Back at the car park we heard people going to the British Embassy for shelter. A group of volunteer workers had made contact with the embassy and were getting updates and news about the situation. Every one seemed to be ready to either camp the night out or trying to go and find their own embassies.
We decided to do the same, soon it would get dark and we had to find a shelter for the night, it was going to get really cold.
The British embassy wasn’t far away. They told us that I, being a Finnish citizen, could get in and find shelter and help but Vivian would have to turn to the Indian Embassy near by. No matter what, I would stay with Vivian, so we continued towards the Indian Embassy. There they were not letting anyone in. Instead they offered to drop us to the airport or to let us stay at the military guesthouse nearby.
Neither of these options were apt for us. We were stuck. Airport was out of the question because my passport was held in the Indian Visa Centre; I had left it there for a new Visa to India a week back. We were also scared to stay indoors in any guesthouse.
It was getting dark and we had no place to go. Roaming around the streets not knowing where to go and just looking for any open area again, we found four locals who told us about the Radisson hotel near by which apparently was giving out blankets and shelter for people.
It sounded too good to be true, but we set out to see if we could spend the night there. This turned out to be a life saver.
At Radisson we found a lobby full of people, both the hotel guests and others seeking shelter. Many had set a camp in the open area just outside the hotel. Everyone had extra blankets and pillows, the lights were on and even the dinner buffet was being served. Radisson and its staff were unbelievably hospitable to take us “walk-in refugees” in.
We felt rescued.
We managed to get Internet to message everyone we are fine. The hotel even had an earthquake detector that beeped from every big or small tremor.
This beeping continued the whole night. Every 20 minutes, even less sometimes we all felt the aftershocks, heard the alarm and ran out in panic.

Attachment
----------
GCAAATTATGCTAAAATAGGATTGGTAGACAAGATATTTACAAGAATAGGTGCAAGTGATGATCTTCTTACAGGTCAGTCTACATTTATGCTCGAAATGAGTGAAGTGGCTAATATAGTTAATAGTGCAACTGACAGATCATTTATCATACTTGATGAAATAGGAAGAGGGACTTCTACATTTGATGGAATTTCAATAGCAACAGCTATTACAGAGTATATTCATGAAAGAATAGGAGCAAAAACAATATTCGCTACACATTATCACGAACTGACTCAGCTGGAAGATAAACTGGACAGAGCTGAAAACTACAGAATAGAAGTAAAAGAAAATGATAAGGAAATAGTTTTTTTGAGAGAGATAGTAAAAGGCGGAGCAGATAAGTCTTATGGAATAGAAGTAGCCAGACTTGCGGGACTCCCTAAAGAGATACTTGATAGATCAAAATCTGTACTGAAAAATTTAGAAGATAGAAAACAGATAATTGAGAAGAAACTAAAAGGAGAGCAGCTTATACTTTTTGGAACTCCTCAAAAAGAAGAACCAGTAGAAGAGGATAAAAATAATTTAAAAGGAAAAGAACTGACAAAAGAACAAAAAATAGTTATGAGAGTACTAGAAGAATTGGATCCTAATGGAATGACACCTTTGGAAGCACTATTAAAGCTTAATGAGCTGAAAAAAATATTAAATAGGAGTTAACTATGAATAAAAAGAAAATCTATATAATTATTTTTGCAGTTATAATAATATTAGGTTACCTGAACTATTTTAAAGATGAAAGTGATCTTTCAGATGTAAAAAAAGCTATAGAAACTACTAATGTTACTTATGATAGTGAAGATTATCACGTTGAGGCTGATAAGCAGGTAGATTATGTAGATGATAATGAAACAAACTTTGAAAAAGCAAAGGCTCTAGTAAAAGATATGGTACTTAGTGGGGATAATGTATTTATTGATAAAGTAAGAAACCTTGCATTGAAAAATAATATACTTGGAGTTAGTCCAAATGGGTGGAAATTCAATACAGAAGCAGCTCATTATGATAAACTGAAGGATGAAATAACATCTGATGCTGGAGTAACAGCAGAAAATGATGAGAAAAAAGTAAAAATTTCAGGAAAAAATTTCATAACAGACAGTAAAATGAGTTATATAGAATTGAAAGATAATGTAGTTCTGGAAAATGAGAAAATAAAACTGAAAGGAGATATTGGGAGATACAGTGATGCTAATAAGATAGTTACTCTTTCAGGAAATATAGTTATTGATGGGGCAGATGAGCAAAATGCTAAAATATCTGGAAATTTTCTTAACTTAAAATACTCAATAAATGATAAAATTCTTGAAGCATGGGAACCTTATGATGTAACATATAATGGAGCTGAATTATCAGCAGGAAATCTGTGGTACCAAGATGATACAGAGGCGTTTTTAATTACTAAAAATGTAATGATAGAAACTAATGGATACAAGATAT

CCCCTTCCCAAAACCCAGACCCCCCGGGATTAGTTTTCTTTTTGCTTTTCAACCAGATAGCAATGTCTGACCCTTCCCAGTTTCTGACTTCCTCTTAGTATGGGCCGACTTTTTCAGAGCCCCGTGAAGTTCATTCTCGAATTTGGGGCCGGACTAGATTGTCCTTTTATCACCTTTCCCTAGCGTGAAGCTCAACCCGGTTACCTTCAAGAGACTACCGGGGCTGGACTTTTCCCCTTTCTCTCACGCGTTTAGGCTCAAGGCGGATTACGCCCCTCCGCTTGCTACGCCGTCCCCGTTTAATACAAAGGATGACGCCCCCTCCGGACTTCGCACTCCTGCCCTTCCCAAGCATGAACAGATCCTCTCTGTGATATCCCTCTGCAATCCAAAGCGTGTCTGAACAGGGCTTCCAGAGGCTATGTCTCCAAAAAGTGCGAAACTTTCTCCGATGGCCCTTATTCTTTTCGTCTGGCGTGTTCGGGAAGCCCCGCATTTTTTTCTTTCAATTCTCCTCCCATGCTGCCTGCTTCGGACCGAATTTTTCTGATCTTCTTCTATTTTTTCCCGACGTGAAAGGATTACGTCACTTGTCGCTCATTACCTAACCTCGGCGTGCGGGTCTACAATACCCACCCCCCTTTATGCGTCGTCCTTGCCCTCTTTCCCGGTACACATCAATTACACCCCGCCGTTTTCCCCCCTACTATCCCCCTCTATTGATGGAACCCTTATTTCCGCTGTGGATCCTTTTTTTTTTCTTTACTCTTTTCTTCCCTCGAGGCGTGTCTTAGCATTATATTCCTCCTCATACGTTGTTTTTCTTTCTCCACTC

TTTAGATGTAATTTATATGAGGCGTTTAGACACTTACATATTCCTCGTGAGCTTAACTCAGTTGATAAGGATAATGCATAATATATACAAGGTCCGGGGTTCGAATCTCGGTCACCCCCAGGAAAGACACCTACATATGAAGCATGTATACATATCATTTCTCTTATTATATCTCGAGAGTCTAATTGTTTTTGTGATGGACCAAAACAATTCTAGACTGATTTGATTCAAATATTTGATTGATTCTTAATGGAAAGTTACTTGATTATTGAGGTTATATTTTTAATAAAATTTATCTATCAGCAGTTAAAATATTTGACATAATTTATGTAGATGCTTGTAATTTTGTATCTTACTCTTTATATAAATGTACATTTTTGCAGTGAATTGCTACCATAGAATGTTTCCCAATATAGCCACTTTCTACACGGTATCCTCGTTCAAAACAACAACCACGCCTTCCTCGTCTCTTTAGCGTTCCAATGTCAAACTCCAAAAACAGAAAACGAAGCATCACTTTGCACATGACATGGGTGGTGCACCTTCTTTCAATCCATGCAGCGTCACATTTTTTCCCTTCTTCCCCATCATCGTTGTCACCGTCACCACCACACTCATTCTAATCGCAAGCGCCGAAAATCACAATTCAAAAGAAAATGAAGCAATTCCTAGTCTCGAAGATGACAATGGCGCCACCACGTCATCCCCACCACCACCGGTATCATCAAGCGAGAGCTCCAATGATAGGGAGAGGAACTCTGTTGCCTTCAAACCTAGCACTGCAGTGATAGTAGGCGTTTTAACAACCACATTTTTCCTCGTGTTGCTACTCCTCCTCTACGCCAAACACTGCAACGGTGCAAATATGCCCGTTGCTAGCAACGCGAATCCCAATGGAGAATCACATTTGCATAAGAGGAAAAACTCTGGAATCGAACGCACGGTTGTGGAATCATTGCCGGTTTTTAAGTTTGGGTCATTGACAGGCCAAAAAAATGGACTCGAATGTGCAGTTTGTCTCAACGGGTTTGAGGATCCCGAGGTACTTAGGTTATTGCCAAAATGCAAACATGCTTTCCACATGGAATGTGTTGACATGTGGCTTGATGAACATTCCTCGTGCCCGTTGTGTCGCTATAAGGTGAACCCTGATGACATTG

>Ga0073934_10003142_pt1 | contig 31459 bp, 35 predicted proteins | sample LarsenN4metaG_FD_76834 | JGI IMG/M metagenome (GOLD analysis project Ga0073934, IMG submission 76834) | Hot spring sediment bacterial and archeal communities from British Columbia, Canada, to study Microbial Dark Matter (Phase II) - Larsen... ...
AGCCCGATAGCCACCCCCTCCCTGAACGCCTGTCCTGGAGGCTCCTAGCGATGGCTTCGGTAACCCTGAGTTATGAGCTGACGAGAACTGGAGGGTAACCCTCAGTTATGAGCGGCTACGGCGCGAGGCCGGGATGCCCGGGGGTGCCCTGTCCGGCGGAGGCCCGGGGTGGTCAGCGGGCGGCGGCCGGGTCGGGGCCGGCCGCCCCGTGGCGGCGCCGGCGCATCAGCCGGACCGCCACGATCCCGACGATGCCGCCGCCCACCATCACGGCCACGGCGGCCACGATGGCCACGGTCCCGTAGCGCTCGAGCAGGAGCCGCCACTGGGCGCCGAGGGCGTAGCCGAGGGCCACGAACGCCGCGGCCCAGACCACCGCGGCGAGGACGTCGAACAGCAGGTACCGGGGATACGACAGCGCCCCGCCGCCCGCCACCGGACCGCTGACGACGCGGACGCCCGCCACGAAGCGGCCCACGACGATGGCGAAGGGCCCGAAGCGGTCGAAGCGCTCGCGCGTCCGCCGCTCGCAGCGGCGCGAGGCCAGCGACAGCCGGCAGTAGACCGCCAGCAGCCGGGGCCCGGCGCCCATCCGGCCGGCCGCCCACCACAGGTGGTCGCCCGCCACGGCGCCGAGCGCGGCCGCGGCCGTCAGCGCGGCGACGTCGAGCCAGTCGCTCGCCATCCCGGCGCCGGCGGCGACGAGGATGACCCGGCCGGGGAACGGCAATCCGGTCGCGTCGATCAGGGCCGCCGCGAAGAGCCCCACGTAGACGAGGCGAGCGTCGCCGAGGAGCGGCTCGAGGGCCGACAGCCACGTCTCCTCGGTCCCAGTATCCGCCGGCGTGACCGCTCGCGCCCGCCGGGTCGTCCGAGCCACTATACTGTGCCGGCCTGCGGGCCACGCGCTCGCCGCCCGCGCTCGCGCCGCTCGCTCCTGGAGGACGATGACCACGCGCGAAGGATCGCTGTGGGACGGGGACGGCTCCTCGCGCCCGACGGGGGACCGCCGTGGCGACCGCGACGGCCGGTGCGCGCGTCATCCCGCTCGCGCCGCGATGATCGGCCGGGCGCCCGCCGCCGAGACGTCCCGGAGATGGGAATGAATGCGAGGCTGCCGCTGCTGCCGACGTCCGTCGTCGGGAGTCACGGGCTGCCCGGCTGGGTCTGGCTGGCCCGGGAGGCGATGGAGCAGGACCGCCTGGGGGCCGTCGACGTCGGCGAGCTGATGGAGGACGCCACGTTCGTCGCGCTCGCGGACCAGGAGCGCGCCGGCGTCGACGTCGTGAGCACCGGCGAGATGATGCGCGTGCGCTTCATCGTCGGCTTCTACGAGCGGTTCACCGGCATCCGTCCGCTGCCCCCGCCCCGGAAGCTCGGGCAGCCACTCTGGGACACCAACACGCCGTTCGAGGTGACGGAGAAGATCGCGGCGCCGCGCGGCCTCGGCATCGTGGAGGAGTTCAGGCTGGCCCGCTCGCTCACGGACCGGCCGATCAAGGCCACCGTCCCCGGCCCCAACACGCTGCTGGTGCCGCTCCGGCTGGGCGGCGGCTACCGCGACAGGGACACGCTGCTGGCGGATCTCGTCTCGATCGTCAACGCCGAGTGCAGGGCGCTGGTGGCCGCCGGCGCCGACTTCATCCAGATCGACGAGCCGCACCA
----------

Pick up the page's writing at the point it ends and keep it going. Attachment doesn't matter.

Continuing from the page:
Many could not sleep inside because of fear. Us too, we tried to sleep outside, but the rain drove us back in. It was a nightmare, every time I closed my eyes, I could feel tremors in the floor. Neither of us slept that night.
Only after reaching Radisson, we came to know how big this all was. The lobby had a working TV and we begun to see broadcasts from Nepal and abroad about the whole situation.
We had survived a 7.9 magnitude earthquake with the epicenter only 80 kilometers away from us and Kathmandu. The death toll was rising by the hours we followed the news. Durbar Square, the Monkey Temple, Patan, they were all in ruins. Not to mention the area in Gorkha, where it was the most devastating.
Watching all this from the news was heartbreaking. We were extremely lucky nothing had happened to us and that we were able to reach our families to tell them we are safe. Over the next days we stayed in Kathmandu, trying to get our luggage and my passport back while desperately looking for a way out of the country too. We met people with incredible stories, made friends with others in similar situation. We witnessed loss, death and families mourning, but also incredible generosity, optimism and willpower for survival and a better tomorrow.
We are working on a short documentary of everything we experienced during those days including incredible stories of other survivors we met.
As I write this, my heart is still in pain. Nepal and its people are going through a nightmare. Many have lost everything and there is a lack food, shelter and sanitation. Nepal needs all of us now, if you read this I ask you to seek a way to contribute and help as much as you can.
This is us outside Radisson, right before leaving to the airport hoping to get tickets back home. Happy to be alive and together.